The American Psychological Association's 117th Annual Convention took place from Aug. 6 to 9 in Toronto, and attracted about 10,000 attendees, mostly from the United States and Canada, but also from a number of other countries. Key topics included health care reform in the United States, two new APA task force reports, and research addressing issues ranging from the use of dogs in psychotherapy to increases in smoking and binge drinking among adolescents.
"One of the most important threads running through the meeting was health care reform," said Kim Mills, the APA's associate executive director of public and member communications. "There was a lot of discussion about integrating psychological care into primary care and ensuring access to services. Our members are concerned about developing a diverse work force, eliminating disparities among socioeconomic groups, increasing research funding, and ensuring the privacy of medical records."
Keynote speaker Brian Baird, Ph.D., a U.S. representative from Washington state and a clinical psychologist, said that psychologists are key players in health care reform and should use their expertise to defend the field and its relevance. "The science that we do is important, research-demonstrated and cost-effective," Baird said in a statement. "We know all of these things, but the general public and people in Congress do not."
Two new task force reports -- one on climate change and the other on sexual orientation change efforts -- "garnered quite a bit of interest," Mills said.
The first report, "The Interface Between Psychology and Global Climate Change," summarized research on environmental and conservation psychology, natural and technological disasters, and two major behavioral determinants of climate change: population growth and energy consumption. "What is unique about current global climate change is the role of human behavior," task force chair, Janet Swim, Ph.D., of Pennsylvania State University, said in a statement. "We must look at the reasons people are not acting in order to understand how to get people to act."
The second report, "Resolution on Affirmative Responses to Sexual Orientation Distress and Change Efforts," which updated a 1997 resolution and reviewed 83 peer-reviewed studies published between 1960 and 2007, advised psychologists against telling clients that sexual orientation can be changed by therapy or other treatments, to warn clients against seeking treatments that characterize homosexuality as a mental illness, and recommend services that "provide accurate information on sexual orientation and sexuality, increase family and school support and reduce rejection of sexual minority youth."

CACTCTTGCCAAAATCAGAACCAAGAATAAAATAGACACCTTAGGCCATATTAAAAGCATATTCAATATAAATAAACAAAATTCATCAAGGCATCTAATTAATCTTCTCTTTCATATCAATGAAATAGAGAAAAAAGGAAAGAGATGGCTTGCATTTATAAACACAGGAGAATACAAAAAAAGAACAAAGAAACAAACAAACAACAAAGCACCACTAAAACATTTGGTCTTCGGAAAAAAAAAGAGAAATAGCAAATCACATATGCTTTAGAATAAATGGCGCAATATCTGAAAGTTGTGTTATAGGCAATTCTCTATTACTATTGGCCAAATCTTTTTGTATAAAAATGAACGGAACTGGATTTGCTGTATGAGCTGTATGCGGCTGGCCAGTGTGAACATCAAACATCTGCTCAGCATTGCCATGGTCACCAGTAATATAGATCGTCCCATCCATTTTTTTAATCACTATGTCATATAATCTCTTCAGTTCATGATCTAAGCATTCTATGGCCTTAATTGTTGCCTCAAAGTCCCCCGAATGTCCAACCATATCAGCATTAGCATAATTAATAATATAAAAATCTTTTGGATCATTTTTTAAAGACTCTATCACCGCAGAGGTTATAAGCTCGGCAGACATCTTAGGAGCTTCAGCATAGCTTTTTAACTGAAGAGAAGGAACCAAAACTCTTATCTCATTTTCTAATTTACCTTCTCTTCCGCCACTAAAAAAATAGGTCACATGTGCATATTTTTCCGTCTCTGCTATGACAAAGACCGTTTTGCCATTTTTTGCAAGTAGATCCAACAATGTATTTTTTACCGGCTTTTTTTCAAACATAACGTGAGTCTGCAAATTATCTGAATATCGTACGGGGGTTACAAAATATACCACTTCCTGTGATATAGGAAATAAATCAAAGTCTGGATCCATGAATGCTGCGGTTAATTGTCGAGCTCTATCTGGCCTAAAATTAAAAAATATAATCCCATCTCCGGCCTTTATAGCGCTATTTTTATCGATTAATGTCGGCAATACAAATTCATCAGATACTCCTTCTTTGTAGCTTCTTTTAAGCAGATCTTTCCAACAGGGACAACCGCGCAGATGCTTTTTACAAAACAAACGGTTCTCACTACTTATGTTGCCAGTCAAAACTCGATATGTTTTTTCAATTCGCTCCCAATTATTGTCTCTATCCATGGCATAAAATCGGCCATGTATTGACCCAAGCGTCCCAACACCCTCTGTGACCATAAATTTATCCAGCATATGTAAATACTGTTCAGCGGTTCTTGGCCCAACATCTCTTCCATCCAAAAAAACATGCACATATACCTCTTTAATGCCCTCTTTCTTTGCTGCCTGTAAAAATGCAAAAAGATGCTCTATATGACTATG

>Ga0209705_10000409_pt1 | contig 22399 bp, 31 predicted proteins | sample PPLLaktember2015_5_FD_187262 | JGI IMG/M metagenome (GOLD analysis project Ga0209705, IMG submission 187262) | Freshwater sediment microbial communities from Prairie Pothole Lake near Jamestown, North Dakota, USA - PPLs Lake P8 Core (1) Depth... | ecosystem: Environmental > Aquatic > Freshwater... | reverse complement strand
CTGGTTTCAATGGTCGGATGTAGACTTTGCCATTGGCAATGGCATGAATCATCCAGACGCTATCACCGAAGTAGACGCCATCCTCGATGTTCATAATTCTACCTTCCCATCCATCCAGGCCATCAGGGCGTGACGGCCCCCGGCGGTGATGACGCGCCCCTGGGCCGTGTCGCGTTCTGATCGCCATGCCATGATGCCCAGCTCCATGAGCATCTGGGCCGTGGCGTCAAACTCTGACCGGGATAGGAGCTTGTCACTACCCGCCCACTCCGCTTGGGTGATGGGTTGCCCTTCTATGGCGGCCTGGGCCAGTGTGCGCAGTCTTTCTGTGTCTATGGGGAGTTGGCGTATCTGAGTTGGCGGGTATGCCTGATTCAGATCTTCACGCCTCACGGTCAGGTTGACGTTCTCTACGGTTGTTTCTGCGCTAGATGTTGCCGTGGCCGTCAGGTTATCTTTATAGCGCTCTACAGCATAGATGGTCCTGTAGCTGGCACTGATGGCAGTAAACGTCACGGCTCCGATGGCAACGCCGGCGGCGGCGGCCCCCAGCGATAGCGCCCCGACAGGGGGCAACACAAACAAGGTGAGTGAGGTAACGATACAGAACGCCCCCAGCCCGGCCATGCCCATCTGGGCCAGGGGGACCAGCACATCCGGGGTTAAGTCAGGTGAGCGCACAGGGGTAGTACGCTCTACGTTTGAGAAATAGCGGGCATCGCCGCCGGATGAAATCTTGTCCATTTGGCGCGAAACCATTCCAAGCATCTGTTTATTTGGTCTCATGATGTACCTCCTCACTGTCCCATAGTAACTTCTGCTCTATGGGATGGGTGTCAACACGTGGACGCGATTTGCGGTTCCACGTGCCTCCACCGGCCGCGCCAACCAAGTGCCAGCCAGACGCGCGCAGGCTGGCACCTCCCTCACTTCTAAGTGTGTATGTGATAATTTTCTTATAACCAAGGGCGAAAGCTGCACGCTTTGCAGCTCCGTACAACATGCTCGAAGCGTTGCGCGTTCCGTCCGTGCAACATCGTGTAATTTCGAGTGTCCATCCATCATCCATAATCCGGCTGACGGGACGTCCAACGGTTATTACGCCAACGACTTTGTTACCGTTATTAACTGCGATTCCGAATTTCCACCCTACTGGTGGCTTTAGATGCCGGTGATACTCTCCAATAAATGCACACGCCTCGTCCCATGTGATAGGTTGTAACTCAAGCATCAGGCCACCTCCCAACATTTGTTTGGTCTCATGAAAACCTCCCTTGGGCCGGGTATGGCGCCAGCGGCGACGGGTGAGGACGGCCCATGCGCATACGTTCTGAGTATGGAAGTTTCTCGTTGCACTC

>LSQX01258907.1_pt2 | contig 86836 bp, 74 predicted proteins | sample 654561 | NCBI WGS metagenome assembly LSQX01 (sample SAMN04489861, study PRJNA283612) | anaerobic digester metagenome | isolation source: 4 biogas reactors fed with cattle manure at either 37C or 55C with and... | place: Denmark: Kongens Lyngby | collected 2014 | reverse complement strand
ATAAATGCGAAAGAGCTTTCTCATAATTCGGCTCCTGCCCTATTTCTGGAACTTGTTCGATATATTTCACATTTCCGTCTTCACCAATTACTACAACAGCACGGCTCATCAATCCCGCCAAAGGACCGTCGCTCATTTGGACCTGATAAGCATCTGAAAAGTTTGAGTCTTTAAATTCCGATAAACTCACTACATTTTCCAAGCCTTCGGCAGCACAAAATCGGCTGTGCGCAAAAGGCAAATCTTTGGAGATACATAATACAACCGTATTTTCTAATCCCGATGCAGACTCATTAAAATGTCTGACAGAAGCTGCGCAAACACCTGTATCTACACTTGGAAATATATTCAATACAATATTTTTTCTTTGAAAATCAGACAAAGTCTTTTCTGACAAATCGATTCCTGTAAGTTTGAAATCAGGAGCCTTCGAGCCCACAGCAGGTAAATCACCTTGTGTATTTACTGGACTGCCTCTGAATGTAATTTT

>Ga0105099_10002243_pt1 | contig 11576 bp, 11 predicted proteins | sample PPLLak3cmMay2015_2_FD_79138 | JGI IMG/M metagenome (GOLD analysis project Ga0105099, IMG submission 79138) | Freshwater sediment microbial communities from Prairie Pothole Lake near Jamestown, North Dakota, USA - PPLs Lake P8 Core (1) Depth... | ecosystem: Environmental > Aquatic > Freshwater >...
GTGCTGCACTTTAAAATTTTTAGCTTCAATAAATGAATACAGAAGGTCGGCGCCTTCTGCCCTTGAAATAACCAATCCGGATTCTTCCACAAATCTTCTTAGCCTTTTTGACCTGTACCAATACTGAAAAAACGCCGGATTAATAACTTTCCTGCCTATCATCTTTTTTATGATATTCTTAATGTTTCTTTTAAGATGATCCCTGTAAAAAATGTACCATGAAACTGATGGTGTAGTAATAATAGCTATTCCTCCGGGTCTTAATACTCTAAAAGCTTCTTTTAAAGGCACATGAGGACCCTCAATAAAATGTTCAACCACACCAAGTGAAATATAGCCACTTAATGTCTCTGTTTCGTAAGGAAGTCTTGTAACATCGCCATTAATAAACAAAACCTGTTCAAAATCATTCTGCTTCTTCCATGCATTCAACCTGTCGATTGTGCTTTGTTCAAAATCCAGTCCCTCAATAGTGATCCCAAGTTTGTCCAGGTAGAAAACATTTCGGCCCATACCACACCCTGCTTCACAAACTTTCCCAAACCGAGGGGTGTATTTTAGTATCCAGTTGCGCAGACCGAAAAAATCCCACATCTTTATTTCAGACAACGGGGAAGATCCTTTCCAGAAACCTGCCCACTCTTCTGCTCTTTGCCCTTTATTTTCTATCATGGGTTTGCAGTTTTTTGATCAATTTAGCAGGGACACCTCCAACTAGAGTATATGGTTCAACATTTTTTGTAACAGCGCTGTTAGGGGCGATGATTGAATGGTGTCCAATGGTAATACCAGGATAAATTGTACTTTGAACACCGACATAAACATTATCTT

"Contrary to the claims of sexual orientation change effort practitioners and advocates, recent research studies do not provide evidence of sexual orientation change as the research methods are inadequate to determine the effectiveness of these interventions," task force chair, Judith M. Glassgold, Psy.D., of Rutgers University in Piscataway, N.J., said in a statement. "At most, certain studies suggested that some individuals learned how to ignore or not act on their homosexual attractions."
Other highlights included two sessions showing how service dogs can play an important role in psychotherapy. Led by volunteers from Therapeutic Paws of Canada, which is based in Toronto, the sessions featured more than a dozen dogs and their handlers in demonstrations of how dogs can be useful in helping children, cancer patients, and nursing home residents.
"The practical application is that using dogs in therapy can help clients relax, become more comfortable, and open up," Mills said.
A recurring theme at the meeting, Mills said, was problems faced by adolescents, including obesity and substance abuse. In one study, Brian P. Daly, Ph.D., of Temple University in Philadelphia, and colleagues studied 2,450 high school students and identified trends in tobacco and alcohol use.
Although they observed that 90 percent of the students were non-smokers and that 87 percent were non-binge drinkers, they found that light or heavy smokers were eight times more likely to be light or heavy binge-drinkers. They also found that males were more likely than females to engage in both behaviors, that Caucasians were more likely than African-Americans or Hispanics to be heavy smokers or binge drinkers, and that Caucasians and African-Americans were equally likely to engage in both smoking and binge drinking.
"These findings are important because they emphasize the need for prevention and intervention programs that target the co-occurrence of two health-risk substances," Daly and colleagues conclude.
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